World J Mens Health.  2019 Sep;37(3):276-287. 10.5534/wjmh.180123.

Penile Prosthesis Infection: Myths and Realities

Affiliations
  • 1Department of Urology, Mayo Clinic, Rochester, MN, USA. Kohler.Tobias@mayo.edu

Abstract

Penile prosthesis infection is the most significant complication following prosthesis implant surgery leading to postoperative morbidity, increased health care costs, and psychological stress for the patient. We aimed to identify risk factors associated with increased postoperative penile prosthesis infection. A review of the literature was performed via PubMed using search terms including inflatable penile prosthesis, penile implant, and infection. Articles were given a level of evidence score using the 2011 Oxford Centre for Evidence-Based Medicine Guidelines. Multiple factors were associated with increased risk of post-prosthesis placement infection (Level of Evidence Rating) including smoking tobacco (Level 1), CD4 T-cell count <300 (Level 4), Staphylococcus aureus nasal carriage (Level 2), revision surgery (Level 2), prior spinal cord injury (Level 3), and hemoglobin A1c level >8.5 (Level 2). Factors with no effect on infection rate include: preoperative cleansing with antiseptic (Level 4), history of prior radiation (Level 3), history of urinary diversion (Level 4), obesity (Level 3), concomitant circumcision (Level 3), immunosuppression (Level 4), age >75 (Level 4), type of hand cleansing (Level 1), post-surgical drain placement (Level 3), and surgical approach (Level 4). Factors associated with decreased rates of infection included: surgeon experience (Level 2), "No Touch" technique (Level 3), preoperative parenteral antibiotics (Level 2), antibiotic coated devices (Level 2), and operative field hair removal with clippers (Level 1). Optimization of pre-surgical and intraoperative risk factors is imperative to reduce the rate of postoperative penile prosthesis infection. Additional research is needed to elucidate risk factors and maximize benefit.

Keyword

Erectile dysfunction; Infection; Penile implant; Penile prosthesis; Sexual dysfunction, physiological

MeSH Terms

Anti-Bacterial Agents
Erectile Dysfunction
Evidence-Based Medicine
Hair Removal
Hand
Health Care Costs
Humans
Immunosuppression
Male
Obesity
Penile Prosthesis*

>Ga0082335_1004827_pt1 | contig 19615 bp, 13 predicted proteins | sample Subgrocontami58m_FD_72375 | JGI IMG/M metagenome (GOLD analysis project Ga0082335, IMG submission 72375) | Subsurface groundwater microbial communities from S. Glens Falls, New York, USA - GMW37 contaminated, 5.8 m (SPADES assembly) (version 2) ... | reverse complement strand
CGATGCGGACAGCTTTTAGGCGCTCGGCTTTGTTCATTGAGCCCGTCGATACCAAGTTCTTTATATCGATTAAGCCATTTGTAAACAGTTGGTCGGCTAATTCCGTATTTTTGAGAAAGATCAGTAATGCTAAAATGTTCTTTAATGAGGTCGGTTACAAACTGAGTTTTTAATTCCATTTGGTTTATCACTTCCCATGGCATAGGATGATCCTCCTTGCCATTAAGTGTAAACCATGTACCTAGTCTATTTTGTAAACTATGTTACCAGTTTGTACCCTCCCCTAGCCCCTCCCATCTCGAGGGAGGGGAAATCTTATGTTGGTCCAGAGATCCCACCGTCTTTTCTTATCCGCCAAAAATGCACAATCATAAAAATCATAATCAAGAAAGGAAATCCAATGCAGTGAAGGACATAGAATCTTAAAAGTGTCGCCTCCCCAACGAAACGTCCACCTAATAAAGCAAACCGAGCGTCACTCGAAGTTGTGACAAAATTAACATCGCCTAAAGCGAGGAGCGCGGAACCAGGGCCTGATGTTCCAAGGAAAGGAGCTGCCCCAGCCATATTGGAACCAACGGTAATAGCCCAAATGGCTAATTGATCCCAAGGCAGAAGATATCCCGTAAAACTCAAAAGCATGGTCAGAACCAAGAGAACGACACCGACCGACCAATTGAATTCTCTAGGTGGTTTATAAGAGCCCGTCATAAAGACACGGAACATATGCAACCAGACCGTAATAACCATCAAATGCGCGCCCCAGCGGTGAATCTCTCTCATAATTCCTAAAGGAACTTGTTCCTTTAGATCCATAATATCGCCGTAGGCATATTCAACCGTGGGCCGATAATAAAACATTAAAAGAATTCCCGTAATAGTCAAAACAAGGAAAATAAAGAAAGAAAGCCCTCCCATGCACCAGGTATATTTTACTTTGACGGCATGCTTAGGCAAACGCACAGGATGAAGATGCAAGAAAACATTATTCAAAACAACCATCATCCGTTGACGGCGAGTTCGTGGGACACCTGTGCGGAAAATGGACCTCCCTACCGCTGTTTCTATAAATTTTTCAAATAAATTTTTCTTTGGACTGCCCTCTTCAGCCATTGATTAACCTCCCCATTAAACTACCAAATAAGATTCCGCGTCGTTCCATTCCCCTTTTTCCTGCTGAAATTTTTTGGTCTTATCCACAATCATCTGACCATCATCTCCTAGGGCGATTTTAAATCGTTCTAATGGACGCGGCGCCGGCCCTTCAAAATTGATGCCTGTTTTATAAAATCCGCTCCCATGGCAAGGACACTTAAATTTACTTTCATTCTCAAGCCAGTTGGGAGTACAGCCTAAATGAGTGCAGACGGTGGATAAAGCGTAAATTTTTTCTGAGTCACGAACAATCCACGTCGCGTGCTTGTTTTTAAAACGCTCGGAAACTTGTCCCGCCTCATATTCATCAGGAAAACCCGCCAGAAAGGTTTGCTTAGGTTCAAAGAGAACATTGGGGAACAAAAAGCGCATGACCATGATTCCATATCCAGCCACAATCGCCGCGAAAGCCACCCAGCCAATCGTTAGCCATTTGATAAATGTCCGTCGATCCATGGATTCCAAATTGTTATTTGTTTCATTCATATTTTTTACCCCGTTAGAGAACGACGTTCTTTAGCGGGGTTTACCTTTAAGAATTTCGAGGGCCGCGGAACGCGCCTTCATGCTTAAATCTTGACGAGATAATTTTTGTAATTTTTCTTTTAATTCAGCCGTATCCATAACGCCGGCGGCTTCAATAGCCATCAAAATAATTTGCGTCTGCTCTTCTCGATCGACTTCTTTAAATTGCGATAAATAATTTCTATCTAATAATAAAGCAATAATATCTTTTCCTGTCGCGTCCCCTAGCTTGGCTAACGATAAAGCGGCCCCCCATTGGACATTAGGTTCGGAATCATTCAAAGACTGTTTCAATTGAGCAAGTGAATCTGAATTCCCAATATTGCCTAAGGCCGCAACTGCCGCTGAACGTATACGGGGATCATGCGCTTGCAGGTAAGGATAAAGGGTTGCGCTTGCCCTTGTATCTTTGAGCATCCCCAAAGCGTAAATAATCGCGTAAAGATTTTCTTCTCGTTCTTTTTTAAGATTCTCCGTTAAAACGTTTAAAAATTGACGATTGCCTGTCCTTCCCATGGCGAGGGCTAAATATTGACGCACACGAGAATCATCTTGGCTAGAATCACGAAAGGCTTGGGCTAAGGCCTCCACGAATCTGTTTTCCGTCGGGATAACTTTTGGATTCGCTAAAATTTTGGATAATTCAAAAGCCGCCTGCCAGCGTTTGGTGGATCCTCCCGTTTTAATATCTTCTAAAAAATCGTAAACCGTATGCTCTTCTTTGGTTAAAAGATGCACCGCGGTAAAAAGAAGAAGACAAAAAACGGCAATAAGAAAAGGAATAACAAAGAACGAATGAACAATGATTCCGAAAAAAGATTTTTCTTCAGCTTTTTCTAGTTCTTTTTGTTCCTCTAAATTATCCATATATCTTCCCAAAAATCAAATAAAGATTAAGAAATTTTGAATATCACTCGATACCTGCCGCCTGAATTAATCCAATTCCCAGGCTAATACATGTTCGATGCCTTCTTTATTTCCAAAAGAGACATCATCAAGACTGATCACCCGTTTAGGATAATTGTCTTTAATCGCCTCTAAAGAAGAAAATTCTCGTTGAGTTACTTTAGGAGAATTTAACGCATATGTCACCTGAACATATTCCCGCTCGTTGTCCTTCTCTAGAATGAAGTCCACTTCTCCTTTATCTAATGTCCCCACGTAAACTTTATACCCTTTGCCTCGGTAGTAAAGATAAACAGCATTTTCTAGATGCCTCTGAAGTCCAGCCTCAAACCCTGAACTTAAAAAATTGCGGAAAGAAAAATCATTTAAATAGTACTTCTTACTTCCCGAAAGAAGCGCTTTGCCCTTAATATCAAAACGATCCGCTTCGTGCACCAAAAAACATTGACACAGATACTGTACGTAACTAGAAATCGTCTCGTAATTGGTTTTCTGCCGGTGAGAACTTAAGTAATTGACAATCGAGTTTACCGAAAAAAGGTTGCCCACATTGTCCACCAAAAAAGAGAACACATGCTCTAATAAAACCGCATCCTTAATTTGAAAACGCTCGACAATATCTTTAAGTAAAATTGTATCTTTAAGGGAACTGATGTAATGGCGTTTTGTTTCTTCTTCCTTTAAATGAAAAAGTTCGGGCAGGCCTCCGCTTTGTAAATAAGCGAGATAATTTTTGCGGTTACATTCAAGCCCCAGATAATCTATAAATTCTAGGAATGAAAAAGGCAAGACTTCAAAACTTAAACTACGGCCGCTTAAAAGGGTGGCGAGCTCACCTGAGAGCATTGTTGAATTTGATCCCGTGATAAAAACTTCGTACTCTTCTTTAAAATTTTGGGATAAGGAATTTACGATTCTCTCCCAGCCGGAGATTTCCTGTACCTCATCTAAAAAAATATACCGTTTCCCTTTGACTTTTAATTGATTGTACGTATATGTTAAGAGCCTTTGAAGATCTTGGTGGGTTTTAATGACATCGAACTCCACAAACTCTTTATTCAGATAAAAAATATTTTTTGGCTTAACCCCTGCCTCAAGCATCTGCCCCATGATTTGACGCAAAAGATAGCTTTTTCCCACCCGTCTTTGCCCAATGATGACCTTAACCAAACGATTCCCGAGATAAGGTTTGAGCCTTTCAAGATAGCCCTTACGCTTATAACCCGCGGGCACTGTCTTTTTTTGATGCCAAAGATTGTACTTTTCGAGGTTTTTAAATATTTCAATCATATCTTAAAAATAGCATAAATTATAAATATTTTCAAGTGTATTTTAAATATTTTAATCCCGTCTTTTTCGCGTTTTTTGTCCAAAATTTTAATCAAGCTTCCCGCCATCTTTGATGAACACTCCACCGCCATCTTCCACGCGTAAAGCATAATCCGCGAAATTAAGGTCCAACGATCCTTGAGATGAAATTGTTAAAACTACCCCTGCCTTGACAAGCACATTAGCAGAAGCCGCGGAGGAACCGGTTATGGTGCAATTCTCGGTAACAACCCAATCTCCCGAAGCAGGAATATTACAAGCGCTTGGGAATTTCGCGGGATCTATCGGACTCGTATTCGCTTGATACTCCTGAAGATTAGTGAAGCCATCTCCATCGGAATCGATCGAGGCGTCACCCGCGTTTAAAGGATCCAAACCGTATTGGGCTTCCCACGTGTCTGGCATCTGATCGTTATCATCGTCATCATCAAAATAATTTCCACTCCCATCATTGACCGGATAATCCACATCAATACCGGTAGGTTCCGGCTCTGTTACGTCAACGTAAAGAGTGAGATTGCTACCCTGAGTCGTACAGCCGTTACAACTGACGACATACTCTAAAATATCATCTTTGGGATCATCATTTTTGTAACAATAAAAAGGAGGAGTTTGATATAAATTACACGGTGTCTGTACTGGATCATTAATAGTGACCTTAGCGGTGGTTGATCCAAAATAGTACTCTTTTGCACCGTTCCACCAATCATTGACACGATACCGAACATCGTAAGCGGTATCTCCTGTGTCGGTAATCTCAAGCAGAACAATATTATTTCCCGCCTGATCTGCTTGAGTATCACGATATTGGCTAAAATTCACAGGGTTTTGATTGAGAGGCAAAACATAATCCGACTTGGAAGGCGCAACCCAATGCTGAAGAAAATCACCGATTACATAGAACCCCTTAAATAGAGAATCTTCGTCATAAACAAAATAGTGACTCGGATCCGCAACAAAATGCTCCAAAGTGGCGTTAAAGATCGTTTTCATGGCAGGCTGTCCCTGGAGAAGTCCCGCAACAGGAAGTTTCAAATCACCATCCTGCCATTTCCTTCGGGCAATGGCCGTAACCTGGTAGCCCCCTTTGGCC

Prostheses and Implants
Risk Factors
Sexual Dysfunction, Physiological
Smoke
Smoking
Spinal Cord Injuries
Staphylococcus aureus
Stress, Psychological
T-Lymphocytes
Tobacco
Urinary Diversion
Anti-Bacterial Agents
Smoke

Cited by  1 articles

Diagnosis and treatment of sexual dysfunction in elderly men
Hyun Jun Park
J Korean Med Assoc. 2019;62(6):308-314.    doi: 10.5124/jkma.2019.62.6.308.


Reference

1. Bettocchi C, Palumbo F, Spilotros M, Lucarelli G, Palazzo S, Battaglia M, et al. Patient and partner satisfaction after AMS inflatable penile prosthesis implant. J Sex Med. 2010; 7:304–309.
Article
2. Carson CC, Mulcahy JJ, Govier FE. Efficacy, safety and patient satisfaction outcomes of the AMS 700CX inflatable penile prosthesis: results of a long-term multicenter study. AMS 700CX Study Group. J Urol. 2000; 164:376–380.
3. Lindeborg L, Fode M, Fahrenkrug L, Sønksen J. Satisfaction and complications with the Titan® one-touch release penile implant. Scand J Urol. 2014; 48:105–109.
Article
4. Burnett AL, Nehra A, Breau RH, Culkin DJ, Faraday MM, Hakim LS, et al. Erectile dysfunction: AUA guideline. J Urol. 2018; 200:633–641.
Article
5. Montague DK, Angermeier KW, Lakin MM. Penile prosthesis infections. Int J Impot Res. 2001; 13:326–328.
Article
6. OCEBM Levels of Evidence Working Group. The Oxford levels of evidence 2 [Internet]. Oxford: Oxford Centre for Evidence-Based Medicine;2011. cited 2018 Oct 25. Available from: https://www.cebm.net/index.aspx?o=5653.
7. Chlebicki MP, Safdar N, O'Horo JC, Maki DG. Preoperative chlorhexidine shower or bath for prevention of surgical site infection: a meta-analysis. Am J Infect Control. 2013; 41:167–173.
Article
8. Webster J, Osborne S. Preoperative bathing or showering with skin antiseptics to prevent surgical site infection. Cochrane Database Syst Rev. 2015; (2):CD004985.
Article
9. Levine LA, Becher EF, Bella AJ, Brant WO, Kohler TS, Martinez-Salamanca JI, et al. Penile prosthesis surgery: current recommendations from the International Consultation on Sexual Medicine. J Sex Med. 2016; 13:489–518.
Article
10. Turan A, Mascha EJ, Roberman D, Turner PL, You J, Kurz A, et al. Smoking and perioperative outcomes. Anesthesiology. 2011; 114:837–846.
Article
11. Sørensen LT. Wound healing and infection in surgery. The clinical impact of smoking and smoking cessation: a systematic review and meta-analysis. Arch Surg. 2012; 147:373–383.
12. Kigera JW, Straetemans M, Vuhaka SK, Nagel IM, Naddumba EK, Boer K. Is there an increased risk of post-operative surgical site infection after orthopaedic surgery in HIV patients? A systematic review and meta-analysis. PLoS One. 2012; 7:e42254.
Article
13. Guild GN, Moore TJ, Barnes W, Hermann C. CD4 count is associated with postoperative infection in patients with orthopaedic trauma who are HIV positive. Clin Orthop Relat Res. 2012; 470:1507–1512.
Article
14. Silverstein A, Henry GD, Delk JR, Wilson SK, Donatucci CF. Nasal carriage of Staphylococcus aureus as a potential risk factor for infection after penile prosthesis placement. Int J Impot Res. 2002; 14:S61.
15. Berthelot P, Grattard F, Cazorla C, Passot JP, Fayard JP, Meley R, et al. Is nasal carriage of Staphylococcus aureus the main acquisition pathway for surgical-site infection in orthopaedic surgery? Eur J Clin Microbiol Infect Dis. 2010; 29:373–382.
Article
16. Bode LG, Kluytmans JA, Wertheim HF, Bogaers D, Vandenbroucke-Grauls CM, Roosendaal R, et al. Preventing surgicalsite infections in nasal carriers of Staphylococcus aureus. N Engl J Med. 2010; 362:9–17.
17. Jarow JP. Risk factors for penile prosthetic infection. J Urol. 1996; 156:402–404.
Article
18. Wilson SK, Delk JR 2nd. Inflatable penile implant infection: predisposing factors and treatment suggestions. J Urol. 1995; 153:659–661.
Article